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There are many ways you can help children and their families get the care they need.
No parent wants her child to have to undergo surgery. It might help you to know that the caregivers in Boston Children’s Hospital's Pediatric Oculoplastic Program have a long and distinguished history of surgically repairing problems that affect children’s eyelids, lacrimal (tear) system and orbit.
Our doctors can help, first by identifying the severity of the problem—some don’t even require treatment—and then by working with you and your family to design an individualized plan of care.
Here’s some information about oculoplastic surgery and what makes Children’s different.
What are some of the more common conditions requiring oculoplastic surgery?
You and your family are key players in your child’s medical care. It’s important that you share your observations and ideas with your child’s treatment team and that you understand your provider’s recommendations.
If your child is scheduled for oculoplastic surgery and you’ve set up an appointment, you probably already have some ideas and questions on your mind. But at the appointment, it can be easy to forget the questions you wanted to ask. It’s often helpful to jot them down ahead of time so that you can leave the appointment feeling like you have the information you need.
Here are some questions you might want to ask:
We’ve also put together some general information about how to prepare for surgery and what to expect. To read more, click here.
Q: What is oculoplastic surgery?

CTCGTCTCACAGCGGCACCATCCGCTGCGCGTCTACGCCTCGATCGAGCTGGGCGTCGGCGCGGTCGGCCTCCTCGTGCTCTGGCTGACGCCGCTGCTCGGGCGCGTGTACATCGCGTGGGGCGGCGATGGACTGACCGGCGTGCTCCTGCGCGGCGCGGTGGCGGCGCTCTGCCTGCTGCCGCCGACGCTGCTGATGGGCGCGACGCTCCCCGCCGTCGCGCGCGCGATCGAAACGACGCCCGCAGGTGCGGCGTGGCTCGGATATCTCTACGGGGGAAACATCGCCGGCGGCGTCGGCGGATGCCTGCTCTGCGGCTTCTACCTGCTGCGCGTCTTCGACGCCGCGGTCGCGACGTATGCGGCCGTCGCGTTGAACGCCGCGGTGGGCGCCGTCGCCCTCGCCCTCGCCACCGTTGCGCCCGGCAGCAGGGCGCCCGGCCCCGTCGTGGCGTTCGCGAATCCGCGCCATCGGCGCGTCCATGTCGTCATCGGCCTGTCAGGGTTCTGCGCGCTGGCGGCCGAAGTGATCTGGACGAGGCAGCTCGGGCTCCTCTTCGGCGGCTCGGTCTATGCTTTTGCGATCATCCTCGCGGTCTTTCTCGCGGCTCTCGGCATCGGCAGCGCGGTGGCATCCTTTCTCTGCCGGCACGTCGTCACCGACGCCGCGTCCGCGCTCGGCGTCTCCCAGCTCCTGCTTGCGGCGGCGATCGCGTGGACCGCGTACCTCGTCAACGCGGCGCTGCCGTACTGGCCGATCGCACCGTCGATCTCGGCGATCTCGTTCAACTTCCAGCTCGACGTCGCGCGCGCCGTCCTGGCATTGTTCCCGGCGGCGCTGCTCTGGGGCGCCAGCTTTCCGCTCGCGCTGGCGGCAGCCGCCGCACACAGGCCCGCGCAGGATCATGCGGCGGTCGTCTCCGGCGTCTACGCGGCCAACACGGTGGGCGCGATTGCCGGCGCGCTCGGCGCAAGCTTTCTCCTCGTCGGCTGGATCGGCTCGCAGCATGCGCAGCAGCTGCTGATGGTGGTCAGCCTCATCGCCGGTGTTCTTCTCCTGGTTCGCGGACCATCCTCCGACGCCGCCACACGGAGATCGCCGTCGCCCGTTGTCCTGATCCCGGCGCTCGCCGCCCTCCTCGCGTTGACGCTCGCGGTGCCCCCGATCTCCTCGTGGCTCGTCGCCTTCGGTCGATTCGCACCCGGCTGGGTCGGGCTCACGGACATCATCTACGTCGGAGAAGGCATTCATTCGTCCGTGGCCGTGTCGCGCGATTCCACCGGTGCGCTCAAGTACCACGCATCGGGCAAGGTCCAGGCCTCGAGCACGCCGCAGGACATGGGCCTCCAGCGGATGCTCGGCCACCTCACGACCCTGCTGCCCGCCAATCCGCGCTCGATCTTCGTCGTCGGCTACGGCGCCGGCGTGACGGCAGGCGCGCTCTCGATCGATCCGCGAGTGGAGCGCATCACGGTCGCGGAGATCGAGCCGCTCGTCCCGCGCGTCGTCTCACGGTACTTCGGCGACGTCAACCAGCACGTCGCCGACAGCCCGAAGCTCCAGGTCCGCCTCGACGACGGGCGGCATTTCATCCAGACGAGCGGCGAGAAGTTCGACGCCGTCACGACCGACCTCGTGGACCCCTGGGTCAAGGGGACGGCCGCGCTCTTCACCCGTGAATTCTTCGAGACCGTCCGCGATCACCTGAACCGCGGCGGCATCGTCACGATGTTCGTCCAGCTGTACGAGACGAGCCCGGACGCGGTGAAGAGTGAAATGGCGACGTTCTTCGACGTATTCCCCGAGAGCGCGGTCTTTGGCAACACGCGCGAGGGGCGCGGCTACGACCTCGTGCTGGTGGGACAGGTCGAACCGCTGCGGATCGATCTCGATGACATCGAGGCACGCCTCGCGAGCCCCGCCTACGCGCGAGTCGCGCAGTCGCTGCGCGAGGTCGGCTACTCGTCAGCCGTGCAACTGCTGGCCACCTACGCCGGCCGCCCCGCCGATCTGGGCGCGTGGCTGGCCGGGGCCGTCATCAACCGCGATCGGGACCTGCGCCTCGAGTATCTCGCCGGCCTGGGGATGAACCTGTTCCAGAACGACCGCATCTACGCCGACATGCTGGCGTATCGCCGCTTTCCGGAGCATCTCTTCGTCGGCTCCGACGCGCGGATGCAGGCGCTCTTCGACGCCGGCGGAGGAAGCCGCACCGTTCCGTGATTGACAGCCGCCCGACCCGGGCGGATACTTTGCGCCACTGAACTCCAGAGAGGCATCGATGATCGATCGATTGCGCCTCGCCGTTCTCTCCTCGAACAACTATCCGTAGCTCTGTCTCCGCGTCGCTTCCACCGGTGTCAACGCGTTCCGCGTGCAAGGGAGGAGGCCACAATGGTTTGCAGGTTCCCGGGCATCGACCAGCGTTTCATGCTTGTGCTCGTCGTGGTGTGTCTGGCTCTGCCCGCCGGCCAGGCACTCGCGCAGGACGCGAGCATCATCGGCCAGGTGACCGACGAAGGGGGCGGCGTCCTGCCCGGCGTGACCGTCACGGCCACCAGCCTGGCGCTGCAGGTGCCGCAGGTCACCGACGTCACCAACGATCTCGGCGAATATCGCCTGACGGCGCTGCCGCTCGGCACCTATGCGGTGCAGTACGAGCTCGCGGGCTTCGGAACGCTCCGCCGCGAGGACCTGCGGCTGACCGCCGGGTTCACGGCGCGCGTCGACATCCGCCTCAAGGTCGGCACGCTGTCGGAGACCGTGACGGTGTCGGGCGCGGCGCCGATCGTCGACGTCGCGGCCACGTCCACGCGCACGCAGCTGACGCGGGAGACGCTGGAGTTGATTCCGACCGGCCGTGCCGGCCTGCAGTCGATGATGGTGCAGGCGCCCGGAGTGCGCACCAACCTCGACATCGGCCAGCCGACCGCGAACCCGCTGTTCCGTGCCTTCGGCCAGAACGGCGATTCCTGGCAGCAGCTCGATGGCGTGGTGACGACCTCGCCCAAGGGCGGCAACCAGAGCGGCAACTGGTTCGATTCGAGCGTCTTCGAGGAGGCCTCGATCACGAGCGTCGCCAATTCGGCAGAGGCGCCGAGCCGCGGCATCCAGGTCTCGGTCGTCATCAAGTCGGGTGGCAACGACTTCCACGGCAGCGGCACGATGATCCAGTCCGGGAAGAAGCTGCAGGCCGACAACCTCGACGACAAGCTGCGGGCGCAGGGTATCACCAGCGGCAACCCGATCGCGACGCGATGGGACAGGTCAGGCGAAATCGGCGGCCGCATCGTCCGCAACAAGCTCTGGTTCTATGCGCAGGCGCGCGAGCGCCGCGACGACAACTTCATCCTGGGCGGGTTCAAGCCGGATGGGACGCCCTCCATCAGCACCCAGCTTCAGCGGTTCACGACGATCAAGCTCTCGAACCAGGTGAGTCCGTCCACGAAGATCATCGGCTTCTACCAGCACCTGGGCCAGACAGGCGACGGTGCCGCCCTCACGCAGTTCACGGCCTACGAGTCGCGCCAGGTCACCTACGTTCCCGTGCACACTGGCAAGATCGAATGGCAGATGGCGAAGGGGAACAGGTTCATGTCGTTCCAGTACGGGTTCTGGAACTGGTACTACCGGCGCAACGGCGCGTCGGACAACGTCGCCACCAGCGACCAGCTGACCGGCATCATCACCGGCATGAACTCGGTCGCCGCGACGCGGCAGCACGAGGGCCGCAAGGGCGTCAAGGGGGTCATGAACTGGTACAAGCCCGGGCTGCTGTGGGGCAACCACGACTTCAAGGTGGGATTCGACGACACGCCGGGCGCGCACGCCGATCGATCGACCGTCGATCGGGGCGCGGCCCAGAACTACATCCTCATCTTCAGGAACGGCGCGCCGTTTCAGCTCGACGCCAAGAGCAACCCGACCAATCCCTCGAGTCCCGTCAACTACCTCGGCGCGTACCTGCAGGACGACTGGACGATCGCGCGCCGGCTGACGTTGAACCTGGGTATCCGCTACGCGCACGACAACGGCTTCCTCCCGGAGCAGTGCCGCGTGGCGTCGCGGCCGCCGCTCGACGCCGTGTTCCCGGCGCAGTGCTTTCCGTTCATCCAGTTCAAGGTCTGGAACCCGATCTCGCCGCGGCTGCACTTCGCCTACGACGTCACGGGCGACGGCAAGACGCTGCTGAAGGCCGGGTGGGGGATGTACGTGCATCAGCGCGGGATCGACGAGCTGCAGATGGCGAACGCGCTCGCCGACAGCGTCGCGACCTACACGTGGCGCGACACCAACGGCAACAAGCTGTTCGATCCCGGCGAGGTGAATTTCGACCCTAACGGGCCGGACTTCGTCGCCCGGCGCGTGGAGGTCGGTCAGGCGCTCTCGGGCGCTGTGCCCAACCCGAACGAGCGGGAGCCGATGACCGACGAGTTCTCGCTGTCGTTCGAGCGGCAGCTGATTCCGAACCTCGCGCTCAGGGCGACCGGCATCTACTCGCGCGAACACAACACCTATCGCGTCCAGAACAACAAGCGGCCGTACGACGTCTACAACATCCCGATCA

A: Oculoplastics, or oculoplastic surgery, is literally plastic surgery of the eyelids. It’s a specialty of ophthalmology that focuses on three areas — the orbit, the eyelids, and the lacrimal (tear) system.
Q: What is the surgical process like?
A: We’ve put together some general information about how to prepare for surgeryand what to expect.
Q: What is the long-term outlook for my child?
A: Every child is unique, and your child’s long-term vision depends upon your child’s exact condition. But generally speaking, most of these surgical procedures have high success rates.
Ptosis — Children who have surgery to correct congenital ptosis sometimes need to have another procedure when they are older.
Your doctor will discuss this possibility with you in more detail.
Tear duct obstruction — For 80 percent of the children who have the surgery, one probe into tear duct is sufficient to remove the obstruction. For the other 20 percent, more complicated surgery may be necessary.
Orbital dermoids — Once they are removed, they don’t grow back.
Infantile hemangioma — Once the hemangioma is removed or stops growing (usually when your baby is around one year old) it rarely recurs.
Q: Are there any other resources about oculoplastic surgery out there?
A:The American Society of Ophthalmic and Plastic and Reconstructive Surgery has an informative page.
We are grateful to have been ranked #1 on U.S. News & World Report's list of the best children's hospitals in the nation for the third year in a row, an honor we could not have achieved without the patients and families who inspire us to do our very best for them. Thanks to you, Boston Children's is a place where we can write the greatest children's stories ever told.”